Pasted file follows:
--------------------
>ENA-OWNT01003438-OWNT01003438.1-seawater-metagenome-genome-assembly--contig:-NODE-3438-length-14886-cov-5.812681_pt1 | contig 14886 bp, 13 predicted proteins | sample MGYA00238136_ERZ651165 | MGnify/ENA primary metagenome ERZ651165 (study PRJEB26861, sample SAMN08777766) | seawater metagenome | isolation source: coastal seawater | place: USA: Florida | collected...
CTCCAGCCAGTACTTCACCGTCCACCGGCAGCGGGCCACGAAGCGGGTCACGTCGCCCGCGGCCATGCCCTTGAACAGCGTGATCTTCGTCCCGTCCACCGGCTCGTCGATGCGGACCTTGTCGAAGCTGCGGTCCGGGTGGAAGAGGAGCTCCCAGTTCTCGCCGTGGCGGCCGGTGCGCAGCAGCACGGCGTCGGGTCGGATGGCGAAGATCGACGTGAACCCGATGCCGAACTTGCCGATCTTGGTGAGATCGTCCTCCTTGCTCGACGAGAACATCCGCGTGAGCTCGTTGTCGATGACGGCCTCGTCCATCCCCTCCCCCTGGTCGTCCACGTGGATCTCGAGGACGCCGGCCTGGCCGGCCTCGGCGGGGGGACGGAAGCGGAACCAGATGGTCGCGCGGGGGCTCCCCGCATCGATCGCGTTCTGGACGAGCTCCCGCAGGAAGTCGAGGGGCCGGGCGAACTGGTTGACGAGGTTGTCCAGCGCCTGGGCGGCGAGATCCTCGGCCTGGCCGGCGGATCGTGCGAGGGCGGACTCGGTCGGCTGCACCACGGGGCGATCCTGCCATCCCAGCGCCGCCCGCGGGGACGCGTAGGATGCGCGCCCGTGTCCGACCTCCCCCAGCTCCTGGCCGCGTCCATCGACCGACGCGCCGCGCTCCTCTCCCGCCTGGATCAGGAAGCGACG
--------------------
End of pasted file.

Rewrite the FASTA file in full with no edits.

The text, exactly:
>ENA-OWNT01003438-OWNT01003438.1-seawater-metagenome-genome-assembly--contig:-NODE-3438-length-14886-cov-5.812681_pt1 | contig 14886 bp, 13 predicted proteins | sample MGYA00238136_ERZ651165 | MGnify/ENA primary metagenome ERZ651165 (study PRJEB26861, sample SAMN08777766) | seawater metagenome | isolation source: coastal seawater | place: USA: Florida | collected...
CTCCAGCCAGTACTTCACCGTCCACCGGCAGCGGGCCACGAAGCGGGTCACGTCGCCCGCGGCCATGCCCTTGAACAGCGTGATCTTCGTCCCGTCCACCGGCTCGTCGATGCGGACCTTGTCGAAGCTGCGGTCCGGGTGGAAGAGGAGCTCCCAGTTCTCGCCGTGGCGGCCGGTGCGCAGCAGCACGGCGTCGGGTCGGATGGCGAAGATCGACGTGAACCCGATGCCGAACTTGCCGATCTTGGTGAGATCGTCCTCCTTGCTCGACGAGAACATCCGCGTGAGCTCGTTGTCGATGACGGCCTCGTCCATCCCCTCCCCCTGGTCGTCCACGTGGATCTCGAGGACGCCGGCCTGGCCGGCCTCGGCGGGGGGACGGAAGCGGAACCAGATGGTCGCGCGGGGGCTCCCCGCATCGATCGCGTTCTGGACGAGCTCCCGCAGGAAGTCGAGGGGCCGGGCGAACTGGTTGACGAGGTTGTCCAGCGCCTGGGCGGCGAGATCCTCGGCCTGGCCGGCGGATCGTGCGAGGGCGGACTCGGTCGGCTGCACCACGGGGCGATCCTGCCATCCCAGCGCCGCCCGCGGGGACGCGTAGGATGCGCGCCCGTGTCCGACCTCCCCCAGCTCCTGGCCGCGTCCATCGACCGACGCGCCGCGCTCCTCTCCCGCCTGGATCAGGAAGCGACG